• Fiscal consolidation is needed to support achievement of the inflation target. The size of the budget deficit in 2001, and the limited access to market financing from abroad during this period, imply a large domestic financing requirement. Continued large financing requirements would raise the pressure for monetization and imply the loss in dominance of the inflation target. The authorities have taken various initiatives to control the deficit (including improvements in tax administration and spending restraints), and plan for fiscal consolidation over the medium–term.
  • Continued exchange rate flexibility is needed to ensure dominance of the inflation target. Over the past year, the BSP has given more weight to the inflation outlook in implementing interest rate policy. In addition, the approach taken in October 2000 was calibrated to limit the inflationary consequences of depreciation, and appropriately focused on the medium–term objective.

8. Besides efforts to ensure the dominance of the inflation target, some other reforms would strengthen the chances of success of the new inflation targeting framework. Financial sector reforms to enhance the breadth and depth of markets would help soften the impact of shocks on the economy and strengthen the transmission mechanism of monetary policy.4 Moreover, liberalization of international trade in agricultural products would lessen the impact of weather–related shocks on inflation5. Currently, such shocks cause frequent spikes in food inflation, though their impact is short–lived (Figure 1). More liberalized trade in agricultural products would allow imports to take up the slack and reduce volatility in food prices.

Figure 1.PHILIPPINES: Quarterly Food Inflation Annualized, 1982-2000

Source: Data provided by the Philippine authorities.

III. Technical Preparations

9. The BSP is implementing intensive preparations for the formal shift to inflation targeting. Although final decisions are still to be made, a great deal of work has been done on operational details, including the modalities of setting the target, the details of the target itself (point vs. range and tolerance interval, the target horizon, and any escape clauses), as well as transparency and accountability measures. On the technical front, work is being done on inflation forecasting models for various time horizons and techniques, including a single–equation model, a VAR–based model, and a multi–sectoral macroeconometric model. The BSP expects to formally shift to the new framework by fall–2001.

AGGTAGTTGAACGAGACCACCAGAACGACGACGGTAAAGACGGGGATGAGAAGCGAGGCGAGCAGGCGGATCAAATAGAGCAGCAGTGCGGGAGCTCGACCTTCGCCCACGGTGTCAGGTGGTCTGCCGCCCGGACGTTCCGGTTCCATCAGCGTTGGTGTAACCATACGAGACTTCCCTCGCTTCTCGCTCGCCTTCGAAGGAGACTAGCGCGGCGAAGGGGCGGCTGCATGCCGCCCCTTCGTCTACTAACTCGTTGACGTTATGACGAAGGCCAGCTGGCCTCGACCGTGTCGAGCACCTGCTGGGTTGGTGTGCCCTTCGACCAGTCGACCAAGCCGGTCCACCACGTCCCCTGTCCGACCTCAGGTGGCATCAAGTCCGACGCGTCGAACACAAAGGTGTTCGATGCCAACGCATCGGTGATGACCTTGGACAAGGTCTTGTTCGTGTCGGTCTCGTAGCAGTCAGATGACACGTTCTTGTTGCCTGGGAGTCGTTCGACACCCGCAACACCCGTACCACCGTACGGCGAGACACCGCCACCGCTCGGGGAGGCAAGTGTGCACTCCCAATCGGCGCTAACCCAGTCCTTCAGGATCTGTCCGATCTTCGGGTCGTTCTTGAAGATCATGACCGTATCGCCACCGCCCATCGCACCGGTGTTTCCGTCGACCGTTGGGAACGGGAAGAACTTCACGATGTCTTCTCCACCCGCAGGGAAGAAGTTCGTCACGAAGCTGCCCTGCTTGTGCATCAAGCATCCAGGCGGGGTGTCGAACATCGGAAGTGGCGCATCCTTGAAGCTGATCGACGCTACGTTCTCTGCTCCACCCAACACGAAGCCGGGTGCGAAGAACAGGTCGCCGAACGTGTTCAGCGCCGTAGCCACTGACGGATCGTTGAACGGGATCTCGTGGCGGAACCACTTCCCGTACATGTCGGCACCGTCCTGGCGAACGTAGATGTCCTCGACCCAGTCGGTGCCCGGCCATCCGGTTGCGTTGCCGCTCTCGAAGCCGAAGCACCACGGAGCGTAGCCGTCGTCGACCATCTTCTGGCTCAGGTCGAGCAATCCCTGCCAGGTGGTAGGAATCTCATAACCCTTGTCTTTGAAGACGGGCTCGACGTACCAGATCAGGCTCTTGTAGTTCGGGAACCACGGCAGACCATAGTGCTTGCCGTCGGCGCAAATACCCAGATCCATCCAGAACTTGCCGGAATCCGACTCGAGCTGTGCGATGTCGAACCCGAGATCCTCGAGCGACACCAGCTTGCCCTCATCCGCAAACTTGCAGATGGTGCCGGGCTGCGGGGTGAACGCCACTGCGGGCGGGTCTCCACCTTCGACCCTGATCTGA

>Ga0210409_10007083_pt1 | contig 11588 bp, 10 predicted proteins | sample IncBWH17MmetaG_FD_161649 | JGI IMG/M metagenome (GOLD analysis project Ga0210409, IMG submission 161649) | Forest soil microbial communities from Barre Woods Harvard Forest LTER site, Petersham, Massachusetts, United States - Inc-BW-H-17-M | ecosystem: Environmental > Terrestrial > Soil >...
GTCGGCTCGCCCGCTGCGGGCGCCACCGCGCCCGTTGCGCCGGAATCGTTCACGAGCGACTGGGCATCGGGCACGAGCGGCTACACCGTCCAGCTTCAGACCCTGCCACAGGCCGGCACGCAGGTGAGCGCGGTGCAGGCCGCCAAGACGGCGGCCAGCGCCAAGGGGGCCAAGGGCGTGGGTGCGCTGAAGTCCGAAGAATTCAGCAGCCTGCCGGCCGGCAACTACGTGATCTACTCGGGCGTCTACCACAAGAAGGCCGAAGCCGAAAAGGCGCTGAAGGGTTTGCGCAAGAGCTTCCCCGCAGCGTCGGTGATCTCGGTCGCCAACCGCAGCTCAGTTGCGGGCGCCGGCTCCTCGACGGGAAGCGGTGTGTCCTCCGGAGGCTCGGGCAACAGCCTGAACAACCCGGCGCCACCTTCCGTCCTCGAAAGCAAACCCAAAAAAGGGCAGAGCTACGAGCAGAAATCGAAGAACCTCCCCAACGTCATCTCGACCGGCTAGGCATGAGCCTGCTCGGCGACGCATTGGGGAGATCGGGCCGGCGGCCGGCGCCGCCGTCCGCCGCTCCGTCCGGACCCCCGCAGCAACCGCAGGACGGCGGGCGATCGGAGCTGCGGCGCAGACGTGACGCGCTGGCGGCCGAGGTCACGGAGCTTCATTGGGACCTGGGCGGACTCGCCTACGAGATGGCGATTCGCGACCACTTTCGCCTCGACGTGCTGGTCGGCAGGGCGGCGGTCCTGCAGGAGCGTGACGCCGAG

Operational Aspects

10. The target will likely be jointly set by the Government and the BSP, to ensure consistency of macroeconomic policy and commitment of the government as a whole in achieving the inflation objective. Other countries have adopted varying approaches, from central banks unilaterally announcing targets, to joint announcements of the government and the central bank. In the Philippine context, macroeconomic targets have been announced historically by an inter-agency body, the Development Budget Coordinating Committee (DBCC), of which the BSP is a member.6 Under the current institutional arrangement, the National Economic and Development Authority (NEDA) is the lead agency in the setting of the inflation target. With the formal adoption and implementation of inflation targeting, the BSP is expected to play a more active role in the development of the inflation target. This is aimed at strengthening the mechanism for setting the inflation target as well as ensuring greater commitment of the Government as a whole in achieving the inflation objective.

11. Overall CPI inflation will probably be the ultimate target, although a narrower measure of inflation will also need to be closely monitored for policy purposes. Credibility considerations argue for adopting the headline CPI as the main target, rather than any alternative measure. However, given that food items comprise 51 percent of the overall basket, and are subject to weather–related shocks, a narrower definition of inflation should also be monitored closely as a gauge of underlying pressures.7 The authorities have constructed a working definition of core inflation which excludes large, unpredictably volatile items (five items, comprised of some unprocessed food categories, and fuel, accounting for around ¼ of the basket). In addition, the policy response to inflation from weather-related supply sources should be different from those originating in demand pressures; response to supply-side pressures should be muted, as experience suggests their impact is temporary, and action should only be taken to prevent second-round effects.